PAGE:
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October 2013 Issue

Surviving Domestic Violence

By Stephanie Greiner

With love and support and strength from her faith, a United Methodist Women member saves her life and children’s future.

When I registered for National Seminar 2011 I learned of the four areas of focus for United Methodist Women: human trafficking, climate change, immigration and domestic violence. I could sign up for the area I wanted to learn more about. I selected domestic violence. At that point I had no idea my life would be changed.

In 2006 I met and quickly married my husband. We met on Memorial Day and were married by the Fourth of July. Friends and family all asked the same question: "Are you crazy?"

In 2007 we had our first son, Elliot. In 2008, 13 and half months later, his little brother Oliver joined the family. These two little babies were blessings, joys, stresses, challenges and everything else a new family deals when welcoming children. It was while I was in the hospital after having Oliver that I started to realize something was not right in my marriage.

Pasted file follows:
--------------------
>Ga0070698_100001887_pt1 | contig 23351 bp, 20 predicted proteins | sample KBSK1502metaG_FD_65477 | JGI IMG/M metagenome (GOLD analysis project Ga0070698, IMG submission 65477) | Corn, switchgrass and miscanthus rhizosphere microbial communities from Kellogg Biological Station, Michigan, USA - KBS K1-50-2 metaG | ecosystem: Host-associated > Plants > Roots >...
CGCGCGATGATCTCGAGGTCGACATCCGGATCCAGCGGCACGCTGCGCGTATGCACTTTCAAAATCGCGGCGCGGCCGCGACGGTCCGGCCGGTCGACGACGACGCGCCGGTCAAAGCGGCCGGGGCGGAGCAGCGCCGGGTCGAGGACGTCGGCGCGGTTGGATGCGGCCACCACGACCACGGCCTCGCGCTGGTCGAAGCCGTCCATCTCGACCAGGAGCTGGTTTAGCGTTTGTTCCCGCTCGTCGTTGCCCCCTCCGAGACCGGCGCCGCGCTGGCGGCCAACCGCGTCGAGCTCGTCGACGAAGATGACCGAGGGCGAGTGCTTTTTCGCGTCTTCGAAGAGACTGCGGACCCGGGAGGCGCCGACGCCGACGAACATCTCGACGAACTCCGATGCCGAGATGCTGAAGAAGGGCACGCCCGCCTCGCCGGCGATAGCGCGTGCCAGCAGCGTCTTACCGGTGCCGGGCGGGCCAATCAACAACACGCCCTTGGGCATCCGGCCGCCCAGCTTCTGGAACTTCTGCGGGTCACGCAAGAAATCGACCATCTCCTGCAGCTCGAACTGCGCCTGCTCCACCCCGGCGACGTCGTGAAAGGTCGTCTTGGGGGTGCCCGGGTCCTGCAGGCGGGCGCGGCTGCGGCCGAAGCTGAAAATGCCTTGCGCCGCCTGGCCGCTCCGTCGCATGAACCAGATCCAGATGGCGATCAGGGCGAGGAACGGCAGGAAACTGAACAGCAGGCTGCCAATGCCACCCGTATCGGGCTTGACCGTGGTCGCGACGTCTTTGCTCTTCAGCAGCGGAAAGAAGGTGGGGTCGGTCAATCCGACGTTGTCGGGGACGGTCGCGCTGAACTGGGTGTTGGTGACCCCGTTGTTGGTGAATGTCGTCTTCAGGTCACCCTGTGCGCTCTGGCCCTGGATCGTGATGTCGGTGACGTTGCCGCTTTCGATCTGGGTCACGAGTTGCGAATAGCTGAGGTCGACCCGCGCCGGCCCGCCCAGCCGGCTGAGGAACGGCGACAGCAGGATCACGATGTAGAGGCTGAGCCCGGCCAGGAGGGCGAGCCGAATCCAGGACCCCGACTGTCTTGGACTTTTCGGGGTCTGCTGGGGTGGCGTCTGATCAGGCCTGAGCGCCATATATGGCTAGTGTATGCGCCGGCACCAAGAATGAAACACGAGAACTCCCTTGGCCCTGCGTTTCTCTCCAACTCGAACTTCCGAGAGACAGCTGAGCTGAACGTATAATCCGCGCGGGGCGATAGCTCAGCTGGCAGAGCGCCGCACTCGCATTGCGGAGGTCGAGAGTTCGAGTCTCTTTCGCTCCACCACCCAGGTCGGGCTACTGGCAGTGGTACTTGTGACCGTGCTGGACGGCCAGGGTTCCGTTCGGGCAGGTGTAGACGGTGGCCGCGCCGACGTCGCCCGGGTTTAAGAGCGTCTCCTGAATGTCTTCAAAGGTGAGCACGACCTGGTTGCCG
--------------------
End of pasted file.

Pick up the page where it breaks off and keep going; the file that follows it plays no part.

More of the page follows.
Over the next two and a half years I would find every justification for my husband's angry, violent behavior. Then one day I was no longer the only one to suffer abuse at the hands of my husband. One day, Elliot, as normal 3-year-olds are wont to do, answered "No!" to a request made by his father. His father then took off his sandal, threw it across the yard and hit Elliot so hard that it knocked him off his feet and left a 3-inch bruise on his shoulder. Two months later I was in Birmingham, Ala., sitting in a room with my United Methodist Women sisters from across the nation, discussing domestic violence and realizing these women were talking about me.